Jesus sits on an ass, saying (in not so many words) that those politicians were the real asses…

In the end, of course, those politicians and religious elites will try to make an ass out of him, stringing him high on a cross, bringing him up on false charges, claiming he incited an insurrection when, in reality, the conditions of the day were reason enough to rebel.

I’ll say that again for those in the back: the conditions of the day are reason enough to rebel.

It reminds me of the marches we’ve had on the streets this last year.

No, I’m not talking about the attack on the Capitol which, though it was an insurrection, was predicated on a false narrative of election fraud, outright race-baiting, and grievance politics.

I’m talking about the death of unarmed people on the streets of our cities.

I’m talking about the rise of racist violence, especially in recent days against our siblings of Asian descent.

Was this just a mocking parade Jesus was participating in?

Or was he marching for our lives?

It’s a question I’m pondering in these days…it’s probably a question I’d lift up if I were preaching this Sunday.

Does it Count as Buying If It’s Not Your Money?

The answer to the above question that I, for better or worse, arrived at is: no.

I had to buy something last week for work. I mean, it was for me, but it was in service of my work and I’ll be reimbursed for it, so…

With all of these disciplines I’m learning that a certain amount of grace is necessary. But when does “grace” turn into “excuse?”

It’s a fine line.

An honest wrestling with the influences that determine decisions is important. So much of our day-to-day is on autopilot. We renew subscriptions, we click “buy” on that item that we don’t want to run to the brick-and-mortar for.

I wonder if maybe the trip to the brick-and-mortar isn’t a good time to evaluate whether or not we need the item at all…

Impulse buying can be fun.

But so can an all night party.

When we do the second too much the family gets concerned. But what about the first?

Henri Nouwen wrote that we all have an “abyss” in our centers, something that longs to be filled. And like a vacuum, we will throw things in it attempting to fill it up…

But it can’t be filled, Beloved. At least, not with stuff.

Because that abyss is shaped like boredom. Things can’t cure that.

That abyss is shaped like grief. Things can’t cure that.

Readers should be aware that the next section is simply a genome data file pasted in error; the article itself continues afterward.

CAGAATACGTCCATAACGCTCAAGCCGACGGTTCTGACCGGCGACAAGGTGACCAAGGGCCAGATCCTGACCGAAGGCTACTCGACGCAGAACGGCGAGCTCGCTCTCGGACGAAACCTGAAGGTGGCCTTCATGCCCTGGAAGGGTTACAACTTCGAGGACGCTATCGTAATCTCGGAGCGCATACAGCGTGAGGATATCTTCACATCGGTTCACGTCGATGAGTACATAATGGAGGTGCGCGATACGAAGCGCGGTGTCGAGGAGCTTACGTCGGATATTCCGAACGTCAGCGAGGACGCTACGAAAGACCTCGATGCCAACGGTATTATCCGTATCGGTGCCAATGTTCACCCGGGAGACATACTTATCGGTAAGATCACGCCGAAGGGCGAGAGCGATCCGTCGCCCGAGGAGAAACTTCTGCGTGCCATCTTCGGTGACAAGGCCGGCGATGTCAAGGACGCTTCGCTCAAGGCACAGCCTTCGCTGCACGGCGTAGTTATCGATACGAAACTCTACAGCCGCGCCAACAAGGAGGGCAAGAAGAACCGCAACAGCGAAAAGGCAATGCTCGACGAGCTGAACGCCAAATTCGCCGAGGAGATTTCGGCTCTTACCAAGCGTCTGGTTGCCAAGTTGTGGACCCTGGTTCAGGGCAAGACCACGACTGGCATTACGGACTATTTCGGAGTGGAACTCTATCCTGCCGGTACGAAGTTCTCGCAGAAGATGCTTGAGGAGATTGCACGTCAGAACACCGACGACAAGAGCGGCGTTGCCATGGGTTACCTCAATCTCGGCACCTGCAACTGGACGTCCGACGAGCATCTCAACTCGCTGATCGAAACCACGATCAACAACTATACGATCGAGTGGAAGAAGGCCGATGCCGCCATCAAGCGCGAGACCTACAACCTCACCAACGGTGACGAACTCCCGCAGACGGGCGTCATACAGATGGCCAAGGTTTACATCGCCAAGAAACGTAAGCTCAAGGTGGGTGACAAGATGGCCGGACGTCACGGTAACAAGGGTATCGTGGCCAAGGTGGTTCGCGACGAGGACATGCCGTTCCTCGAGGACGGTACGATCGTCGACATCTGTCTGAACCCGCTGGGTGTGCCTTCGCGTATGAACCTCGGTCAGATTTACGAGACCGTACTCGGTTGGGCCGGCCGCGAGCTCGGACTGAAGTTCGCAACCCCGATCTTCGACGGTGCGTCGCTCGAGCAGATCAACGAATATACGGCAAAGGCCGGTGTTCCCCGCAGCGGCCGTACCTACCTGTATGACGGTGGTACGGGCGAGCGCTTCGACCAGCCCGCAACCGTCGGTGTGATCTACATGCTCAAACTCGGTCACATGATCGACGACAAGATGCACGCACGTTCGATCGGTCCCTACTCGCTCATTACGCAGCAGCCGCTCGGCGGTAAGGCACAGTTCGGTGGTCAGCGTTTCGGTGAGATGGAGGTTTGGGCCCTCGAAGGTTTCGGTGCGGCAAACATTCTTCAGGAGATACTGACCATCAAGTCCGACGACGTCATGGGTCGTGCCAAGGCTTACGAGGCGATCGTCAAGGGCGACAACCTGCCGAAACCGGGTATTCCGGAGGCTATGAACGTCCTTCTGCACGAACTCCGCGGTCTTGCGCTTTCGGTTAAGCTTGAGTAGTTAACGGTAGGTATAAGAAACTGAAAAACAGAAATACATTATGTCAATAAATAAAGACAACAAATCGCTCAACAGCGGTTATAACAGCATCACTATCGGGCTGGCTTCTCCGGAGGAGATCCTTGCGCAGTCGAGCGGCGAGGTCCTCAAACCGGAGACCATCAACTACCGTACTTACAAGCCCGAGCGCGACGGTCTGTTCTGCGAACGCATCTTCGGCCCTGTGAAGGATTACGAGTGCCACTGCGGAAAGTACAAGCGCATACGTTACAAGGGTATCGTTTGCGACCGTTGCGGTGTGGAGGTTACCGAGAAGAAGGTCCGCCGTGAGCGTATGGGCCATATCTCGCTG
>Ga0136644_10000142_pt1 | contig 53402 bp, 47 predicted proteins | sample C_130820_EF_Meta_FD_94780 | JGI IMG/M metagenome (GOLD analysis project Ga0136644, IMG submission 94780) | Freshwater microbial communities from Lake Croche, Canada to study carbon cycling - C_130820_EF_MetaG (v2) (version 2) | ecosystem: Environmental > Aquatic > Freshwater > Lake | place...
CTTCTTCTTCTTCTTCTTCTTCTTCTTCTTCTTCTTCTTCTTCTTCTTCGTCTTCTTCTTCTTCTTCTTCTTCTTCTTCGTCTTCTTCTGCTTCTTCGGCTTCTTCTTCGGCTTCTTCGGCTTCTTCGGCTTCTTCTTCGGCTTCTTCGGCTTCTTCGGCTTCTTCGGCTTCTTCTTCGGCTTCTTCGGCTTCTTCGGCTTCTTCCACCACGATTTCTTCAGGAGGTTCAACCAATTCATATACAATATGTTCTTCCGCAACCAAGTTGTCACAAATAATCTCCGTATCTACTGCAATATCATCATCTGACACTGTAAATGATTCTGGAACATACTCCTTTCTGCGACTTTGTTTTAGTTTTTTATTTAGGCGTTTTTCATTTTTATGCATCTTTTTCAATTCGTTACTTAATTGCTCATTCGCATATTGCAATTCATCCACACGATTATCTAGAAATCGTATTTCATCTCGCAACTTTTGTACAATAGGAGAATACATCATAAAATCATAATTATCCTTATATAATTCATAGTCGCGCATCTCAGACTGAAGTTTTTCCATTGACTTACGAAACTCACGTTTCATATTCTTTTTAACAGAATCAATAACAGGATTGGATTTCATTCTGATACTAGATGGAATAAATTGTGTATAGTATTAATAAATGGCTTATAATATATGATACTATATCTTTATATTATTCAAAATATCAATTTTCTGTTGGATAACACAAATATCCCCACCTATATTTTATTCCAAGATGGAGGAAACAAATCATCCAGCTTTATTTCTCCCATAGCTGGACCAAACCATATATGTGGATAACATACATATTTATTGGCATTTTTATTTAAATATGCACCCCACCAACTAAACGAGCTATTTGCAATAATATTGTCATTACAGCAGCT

That abyss is shaped like existential angst and a lack of job satisfaction and unfulfilling relationships and…

What’s your abyss shaped like?

The incessant desire to purchase, with all its ease and immediacy and “at the tip of your fingers”-ness might just be a way of escaping, you know? The convenience of online purchasing has made things easier, for sure.

But it has also made it harder to realize when we’re just doing it to do it.

This last week I severed most ties with it for a good while. Most, not all, because, well, I could rationalize a work purchase.

I could rationalize it…but I didn’t like doing it.

And I’m kind of glad I didn’t like doing it. Perhaps that’s progress, yes?

This week I’m sloughing off processed foods. No chips, no cereals, no anything that took a process that I couldn’t do in my own home to make.

It’s actually not as easy as it sounds. Like, what do you do with certain kinds of bread that have more preservatives than grains in them? I’m deciding they’re out. It should prove interesting…

Join me, if you want.

When Jesus Becomes an Idol

Peter Rollins, that tortured Irish metaphysicist (all Irish philosophers are tortured in some way) wrote a book that blew up my perspective of religion, and the Divine, in all the right ways. It’s title is provocative enough to prompt a purchase, _The Idolatry of God_, but the guts of the book are even more disturbing (again, in all the right ways) than the title.

Rollins argues that the church has made God into an idol, taking the base core of a movement of spirituality, bronzing it, and setting it up as a thing which they demand others bow to instead of seeing the Divine as the blowing beauty of a wind which moves through all others.

In other words: we’ve traded imagination and mystery for certainty and legality.

The barrier-breaking ways of God were turned by the hands of a people who didn’t know how to rightfully wrestle with power and Divine purpose, and instead they created a bastardized version of God who erected walls instead of walked on water.